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Learning a whole new language

After years of emotional dramas like “Once and Again,” actress Sela Ward is learning a whole new language as the latest addition to the cast of “CSI: New York.”

After years of emotional dramas like “Once and Again,” actress Sela Ward is learning a whole new language as the latest addition to the cast of “CSI: New York.” Taking on a role filled with shoot-outs and technical jargon has proved more daunting than she expected, she admits, but she isn’t taking the challenge lying down.

Before joining “CSI: New York,” you were ready to retire?

I’d swore I’d never go back to another TV show because my kids were at the age where if I did, I was never going to see them and they were going to be in college and gone. But then when I played that mother in “The Stepfather,” I watched that and I went, “I cannot play another one of these unintelligent women again. How could she possibly not read those signs that something is really off about this guy — as in, like, he’s a murderer?” So I really had, all kidding aside, decided that I was retiring. But I really, really missed acting. And when I got this call this summer, I thought, “Well, you know my kids are 16 and 12 now, and they’re really not interested in their mother, so maybe this might be a good time.”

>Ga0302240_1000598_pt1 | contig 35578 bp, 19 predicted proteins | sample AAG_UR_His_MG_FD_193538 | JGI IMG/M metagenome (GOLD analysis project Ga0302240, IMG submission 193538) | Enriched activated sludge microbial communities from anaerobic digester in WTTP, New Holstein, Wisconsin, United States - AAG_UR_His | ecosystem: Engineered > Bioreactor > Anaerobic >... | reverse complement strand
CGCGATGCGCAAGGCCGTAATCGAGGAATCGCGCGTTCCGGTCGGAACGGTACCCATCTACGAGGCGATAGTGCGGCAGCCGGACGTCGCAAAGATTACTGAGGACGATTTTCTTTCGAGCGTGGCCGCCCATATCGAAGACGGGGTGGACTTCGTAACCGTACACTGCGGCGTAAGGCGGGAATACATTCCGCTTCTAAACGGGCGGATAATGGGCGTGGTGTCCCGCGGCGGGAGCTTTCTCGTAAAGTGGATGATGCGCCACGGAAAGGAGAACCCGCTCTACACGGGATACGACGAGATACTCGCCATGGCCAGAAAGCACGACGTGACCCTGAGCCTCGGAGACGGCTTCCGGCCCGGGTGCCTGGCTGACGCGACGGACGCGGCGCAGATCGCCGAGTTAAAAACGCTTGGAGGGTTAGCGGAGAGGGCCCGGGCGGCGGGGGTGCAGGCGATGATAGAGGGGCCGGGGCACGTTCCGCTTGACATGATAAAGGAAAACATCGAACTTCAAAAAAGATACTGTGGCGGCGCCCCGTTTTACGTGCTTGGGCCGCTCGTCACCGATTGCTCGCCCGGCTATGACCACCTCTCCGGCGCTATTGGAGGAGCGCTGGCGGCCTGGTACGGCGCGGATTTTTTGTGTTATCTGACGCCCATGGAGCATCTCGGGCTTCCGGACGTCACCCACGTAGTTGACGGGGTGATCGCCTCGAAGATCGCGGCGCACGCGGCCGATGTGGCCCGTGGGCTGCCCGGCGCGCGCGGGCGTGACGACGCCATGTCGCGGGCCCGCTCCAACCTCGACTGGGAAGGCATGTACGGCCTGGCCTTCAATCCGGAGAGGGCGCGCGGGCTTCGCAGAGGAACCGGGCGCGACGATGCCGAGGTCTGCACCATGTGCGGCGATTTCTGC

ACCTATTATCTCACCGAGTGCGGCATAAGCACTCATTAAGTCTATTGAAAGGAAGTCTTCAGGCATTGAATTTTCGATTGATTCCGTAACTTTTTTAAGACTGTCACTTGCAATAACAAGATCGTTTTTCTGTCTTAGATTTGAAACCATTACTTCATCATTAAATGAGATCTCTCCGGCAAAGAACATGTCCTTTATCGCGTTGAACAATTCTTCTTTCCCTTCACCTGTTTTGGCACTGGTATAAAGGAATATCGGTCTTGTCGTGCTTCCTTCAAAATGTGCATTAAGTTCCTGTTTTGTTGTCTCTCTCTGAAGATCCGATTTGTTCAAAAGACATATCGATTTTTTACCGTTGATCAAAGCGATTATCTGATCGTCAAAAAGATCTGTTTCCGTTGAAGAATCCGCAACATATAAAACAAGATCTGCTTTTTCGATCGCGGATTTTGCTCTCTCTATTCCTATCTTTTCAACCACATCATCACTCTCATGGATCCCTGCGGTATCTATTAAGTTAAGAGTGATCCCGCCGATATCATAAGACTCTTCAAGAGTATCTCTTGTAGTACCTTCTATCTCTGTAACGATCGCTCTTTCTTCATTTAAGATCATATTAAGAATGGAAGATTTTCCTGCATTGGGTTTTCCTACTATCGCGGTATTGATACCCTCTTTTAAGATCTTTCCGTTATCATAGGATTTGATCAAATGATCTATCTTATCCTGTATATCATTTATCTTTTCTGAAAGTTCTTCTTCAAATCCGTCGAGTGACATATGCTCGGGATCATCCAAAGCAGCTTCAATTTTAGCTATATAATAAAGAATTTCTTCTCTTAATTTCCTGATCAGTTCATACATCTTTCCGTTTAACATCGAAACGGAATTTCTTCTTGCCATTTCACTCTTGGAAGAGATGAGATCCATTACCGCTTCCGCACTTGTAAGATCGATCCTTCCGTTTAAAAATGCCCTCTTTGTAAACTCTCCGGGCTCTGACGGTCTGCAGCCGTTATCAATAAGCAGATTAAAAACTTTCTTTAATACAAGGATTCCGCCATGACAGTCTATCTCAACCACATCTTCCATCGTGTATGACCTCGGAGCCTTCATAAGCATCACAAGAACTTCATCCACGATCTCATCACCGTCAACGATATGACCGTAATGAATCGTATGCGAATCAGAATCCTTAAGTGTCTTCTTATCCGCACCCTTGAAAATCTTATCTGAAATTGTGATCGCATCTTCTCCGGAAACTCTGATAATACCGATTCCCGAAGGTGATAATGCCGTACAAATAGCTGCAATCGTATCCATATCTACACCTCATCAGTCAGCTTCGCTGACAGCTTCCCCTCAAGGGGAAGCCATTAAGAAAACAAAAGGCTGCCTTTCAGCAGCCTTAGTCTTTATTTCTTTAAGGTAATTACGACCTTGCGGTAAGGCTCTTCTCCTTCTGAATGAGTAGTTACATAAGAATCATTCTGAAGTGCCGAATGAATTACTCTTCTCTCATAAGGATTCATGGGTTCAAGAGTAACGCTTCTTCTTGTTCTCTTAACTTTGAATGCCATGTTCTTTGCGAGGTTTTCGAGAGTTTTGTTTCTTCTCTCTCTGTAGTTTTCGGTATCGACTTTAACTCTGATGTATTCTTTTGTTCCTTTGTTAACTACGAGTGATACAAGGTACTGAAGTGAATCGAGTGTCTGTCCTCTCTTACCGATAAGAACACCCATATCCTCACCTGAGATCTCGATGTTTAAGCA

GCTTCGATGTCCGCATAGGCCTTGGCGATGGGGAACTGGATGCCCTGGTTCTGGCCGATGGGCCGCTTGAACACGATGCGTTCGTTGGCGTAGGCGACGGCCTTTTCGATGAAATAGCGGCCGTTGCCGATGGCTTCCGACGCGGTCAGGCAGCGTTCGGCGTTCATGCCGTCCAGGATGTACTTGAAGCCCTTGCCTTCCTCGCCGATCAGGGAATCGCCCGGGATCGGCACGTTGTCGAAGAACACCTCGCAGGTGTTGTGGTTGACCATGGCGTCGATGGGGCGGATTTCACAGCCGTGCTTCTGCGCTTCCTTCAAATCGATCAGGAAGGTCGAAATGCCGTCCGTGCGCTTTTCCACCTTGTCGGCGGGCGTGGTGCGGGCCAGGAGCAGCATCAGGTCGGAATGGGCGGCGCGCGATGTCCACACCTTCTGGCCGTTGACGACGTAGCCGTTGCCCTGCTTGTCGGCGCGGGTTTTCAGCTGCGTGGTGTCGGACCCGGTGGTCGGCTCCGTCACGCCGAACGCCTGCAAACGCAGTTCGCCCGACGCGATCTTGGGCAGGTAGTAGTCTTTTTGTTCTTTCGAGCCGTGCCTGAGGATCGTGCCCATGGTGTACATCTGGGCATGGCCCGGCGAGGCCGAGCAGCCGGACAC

Was it difficult going from dramas like “Once and Again” to a procedural?

I thought it was going to be a walk in the park. I really did. Because clearly I don’t watch television, and I hadn’t watched enough of these shows — until they called me, and then I watched maybe two. I should’ve watched a few more. Because, I don’t know if you’ve noticed, but it’s mostly exposition, where you’re explaining to the audience over and over everything. And I just am not used to that. It was very, very difficult for me for the first five shows.

Do you ever think maybe there’s too much exposition in the show?

I guess it’s just the nature of these kinds of shows. They’re moving so fast, and they’re so technical when they start to get into the science of what’s going on, that they want to make sure the audience remembers. I keep going, “Are they really that stupid? They just can’t be that stupid. I mean, we’ve told them that already now four times. I have to say that again?” It’s just so foreign to me to have to do that.

 
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